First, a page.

rush by producers so far this season to place wheat in the loan program, which is
open until January 31 1951
Rice markets weakened the week ended August 28 as new crop offerings became--more plentiful.

Number Jfr


Wednesday, September 6; 19)0
Page 2


L I V E. S ·T 0 C JC

Reports from the Fort Worth livestock market during the past week indicate some strengthening of cattle prices and a weakening of hog prices. On Tuesday,
September ), hogs sold for a top price of" $2J.25 per cwt,,
off $1.50 from a vreek
Prices of slaughter steers, at ~30. 00 per c·wt., on Tuesday of this week
were $1. 50 above a week earlier, while increases of ~~L 00 per cwt. were reported for
heifers ($29.50) and calves ($29.00). Feeder and stocker steers are holding steady







continue to hold at $28. 00 per cwt., top price ·.

Wool Boston wa:st8mporarily suspended last week as dealers
1'.ra.tched th8ffiarket abroad. In the Southwest range country, there was little trading
because of wool shortages, acc<Jrding to the PrJ1A. · Wool was so scarce that buyers
began contracting for the 1951 clip in~' Nevada, and California • . Contracts
around Alpine, Sanderson, and Ingram, Texas last week sold at 75 cents . per pound,
grease basis.
Developments in the Texas mohair situation followed closely those in wool,
Nearly the entire fall mohair clip has been contracted at the starting price of 65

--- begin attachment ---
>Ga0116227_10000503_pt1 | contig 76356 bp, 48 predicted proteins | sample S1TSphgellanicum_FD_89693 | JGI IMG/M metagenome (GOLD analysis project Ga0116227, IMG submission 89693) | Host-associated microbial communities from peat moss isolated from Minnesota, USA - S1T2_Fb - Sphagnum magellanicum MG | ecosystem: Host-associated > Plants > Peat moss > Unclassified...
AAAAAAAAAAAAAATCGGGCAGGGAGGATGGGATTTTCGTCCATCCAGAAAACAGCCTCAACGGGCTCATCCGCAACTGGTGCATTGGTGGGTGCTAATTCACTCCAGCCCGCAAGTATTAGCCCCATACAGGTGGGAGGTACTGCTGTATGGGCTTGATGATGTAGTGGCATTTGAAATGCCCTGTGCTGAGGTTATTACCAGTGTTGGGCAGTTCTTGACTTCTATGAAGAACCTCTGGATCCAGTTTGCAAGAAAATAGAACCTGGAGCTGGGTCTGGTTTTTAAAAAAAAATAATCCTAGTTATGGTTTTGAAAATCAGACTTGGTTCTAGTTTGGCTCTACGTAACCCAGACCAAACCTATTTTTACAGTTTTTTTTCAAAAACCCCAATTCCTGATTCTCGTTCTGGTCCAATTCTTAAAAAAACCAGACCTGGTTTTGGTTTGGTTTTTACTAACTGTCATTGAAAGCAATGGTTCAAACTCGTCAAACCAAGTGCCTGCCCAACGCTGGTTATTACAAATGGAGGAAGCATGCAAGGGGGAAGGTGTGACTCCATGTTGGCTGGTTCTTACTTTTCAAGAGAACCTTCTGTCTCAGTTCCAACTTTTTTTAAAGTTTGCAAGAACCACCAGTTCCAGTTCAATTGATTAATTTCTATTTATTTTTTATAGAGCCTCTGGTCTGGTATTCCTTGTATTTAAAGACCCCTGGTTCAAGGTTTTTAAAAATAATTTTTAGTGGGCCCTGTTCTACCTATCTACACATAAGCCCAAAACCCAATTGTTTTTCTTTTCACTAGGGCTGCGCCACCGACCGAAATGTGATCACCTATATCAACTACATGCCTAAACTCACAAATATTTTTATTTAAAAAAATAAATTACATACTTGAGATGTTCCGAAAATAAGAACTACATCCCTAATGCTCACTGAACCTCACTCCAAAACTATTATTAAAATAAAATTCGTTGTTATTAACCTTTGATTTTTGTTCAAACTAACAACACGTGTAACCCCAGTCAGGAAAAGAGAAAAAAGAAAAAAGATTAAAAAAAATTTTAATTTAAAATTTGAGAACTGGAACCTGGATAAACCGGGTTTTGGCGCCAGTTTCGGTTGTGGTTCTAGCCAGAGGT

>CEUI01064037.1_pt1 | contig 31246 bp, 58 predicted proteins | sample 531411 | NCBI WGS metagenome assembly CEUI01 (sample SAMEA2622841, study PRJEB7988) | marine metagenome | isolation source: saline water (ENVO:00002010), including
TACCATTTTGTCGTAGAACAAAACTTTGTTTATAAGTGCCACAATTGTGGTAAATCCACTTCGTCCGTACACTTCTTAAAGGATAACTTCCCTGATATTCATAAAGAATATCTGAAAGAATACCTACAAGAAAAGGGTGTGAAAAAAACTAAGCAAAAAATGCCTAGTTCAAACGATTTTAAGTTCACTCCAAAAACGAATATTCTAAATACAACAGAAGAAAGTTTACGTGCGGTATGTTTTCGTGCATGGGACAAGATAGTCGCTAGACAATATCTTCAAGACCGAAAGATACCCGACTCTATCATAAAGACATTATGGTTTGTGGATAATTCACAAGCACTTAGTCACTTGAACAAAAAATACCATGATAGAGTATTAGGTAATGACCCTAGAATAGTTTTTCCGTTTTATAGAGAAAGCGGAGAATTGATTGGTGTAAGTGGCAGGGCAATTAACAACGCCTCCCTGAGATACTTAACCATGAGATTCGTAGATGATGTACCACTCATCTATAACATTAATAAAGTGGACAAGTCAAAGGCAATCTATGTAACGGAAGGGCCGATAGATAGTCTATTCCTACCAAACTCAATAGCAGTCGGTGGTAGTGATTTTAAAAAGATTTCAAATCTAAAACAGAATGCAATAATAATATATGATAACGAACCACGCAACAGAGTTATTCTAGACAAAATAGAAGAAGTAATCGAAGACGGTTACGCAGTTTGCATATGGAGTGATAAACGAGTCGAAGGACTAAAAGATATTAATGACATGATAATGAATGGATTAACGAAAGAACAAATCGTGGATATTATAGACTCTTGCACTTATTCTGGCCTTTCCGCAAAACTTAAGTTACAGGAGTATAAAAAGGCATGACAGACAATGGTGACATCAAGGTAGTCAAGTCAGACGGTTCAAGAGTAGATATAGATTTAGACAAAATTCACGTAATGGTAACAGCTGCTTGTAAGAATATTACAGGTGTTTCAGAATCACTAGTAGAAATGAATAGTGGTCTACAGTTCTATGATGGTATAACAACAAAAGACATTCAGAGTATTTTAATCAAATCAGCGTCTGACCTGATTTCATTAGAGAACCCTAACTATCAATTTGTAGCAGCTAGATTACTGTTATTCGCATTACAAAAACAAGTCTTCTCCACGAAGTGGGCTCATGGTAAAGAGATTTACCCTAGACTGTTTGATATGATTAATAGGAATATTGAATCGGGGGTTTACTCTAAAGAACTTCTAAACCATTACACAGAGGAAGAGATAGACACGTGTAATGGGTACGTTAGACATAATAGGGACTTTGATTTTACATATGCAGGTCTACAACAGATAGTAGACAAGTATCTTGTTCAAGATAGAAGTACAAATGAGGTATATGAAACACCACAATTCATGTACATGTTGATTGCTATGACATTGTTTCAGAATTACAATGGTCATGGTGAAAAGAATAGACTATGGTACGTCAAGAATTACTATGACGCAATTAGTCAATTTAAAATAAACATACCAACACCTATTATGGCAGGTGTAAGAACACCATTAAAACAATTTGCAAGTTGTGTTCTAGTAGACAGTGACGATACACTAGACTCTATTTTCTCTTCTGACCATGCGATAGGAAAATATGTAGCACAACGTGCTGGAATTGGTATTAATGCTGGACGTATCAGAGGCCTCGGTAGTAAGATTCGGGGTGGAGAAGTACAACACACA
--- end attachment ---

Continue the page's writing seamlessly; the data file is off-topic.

cents per pound to the last contract at 85 cents.

M I S. C E L L A N E 0 U S
With smaller production and stronger dema.nd, grovrer prices for most fruits marketed during late summer and fall are expected to continue
higher than.incomparable months of J949, says the USDA. Heavy harvest-time market.ings probably ·will result in about seasonal declines in prices, in contrast to the
sharp drops of a year ago, but prices for the entire crops are expected to average
moderately above those of 1949. Demand for fruit for processing as ~~11 as for
fresh use is a strong factor in the higher prices of fruit this year. As military
procurement enlarges, it will become an increasingly important factor in prices.
Four thousand fanners received loans to construct or repair houses and
other farm buildings during the first yearts operation of the Farm Housing Program,
the USDA announced. Loans totaling over $18 million were made from a $25 million
The first survey of frozen food locker plants by the USDA since the war
years shows the number of pl.ants onJ anuary 1, 1950' to have been nearly double
tho number of midsummer 1945. They now number about 11,400, serve some 15 million
people, and process about 1Q3 billion pounds of food yearlyo
Cash receipts from farm :aiarketings in Texas during June slightly exceeded $lOOTiiillion-but fell $30 million belov those for the same month a year ago.
Cash receipts in the State for the first 6 months o.f this year totaled ~P707 million,
vs. $640 million for the same period last year.
Cash receipts from farm marketings in Louisiana, Oklahoma, New Mexico,
and Arizona:-ror--=t"hu first half of 1950 were lo rer by~million to ~15 million as
compared ·~th this period last year.

W. 1.4. Fri tchett
Agricultural Economist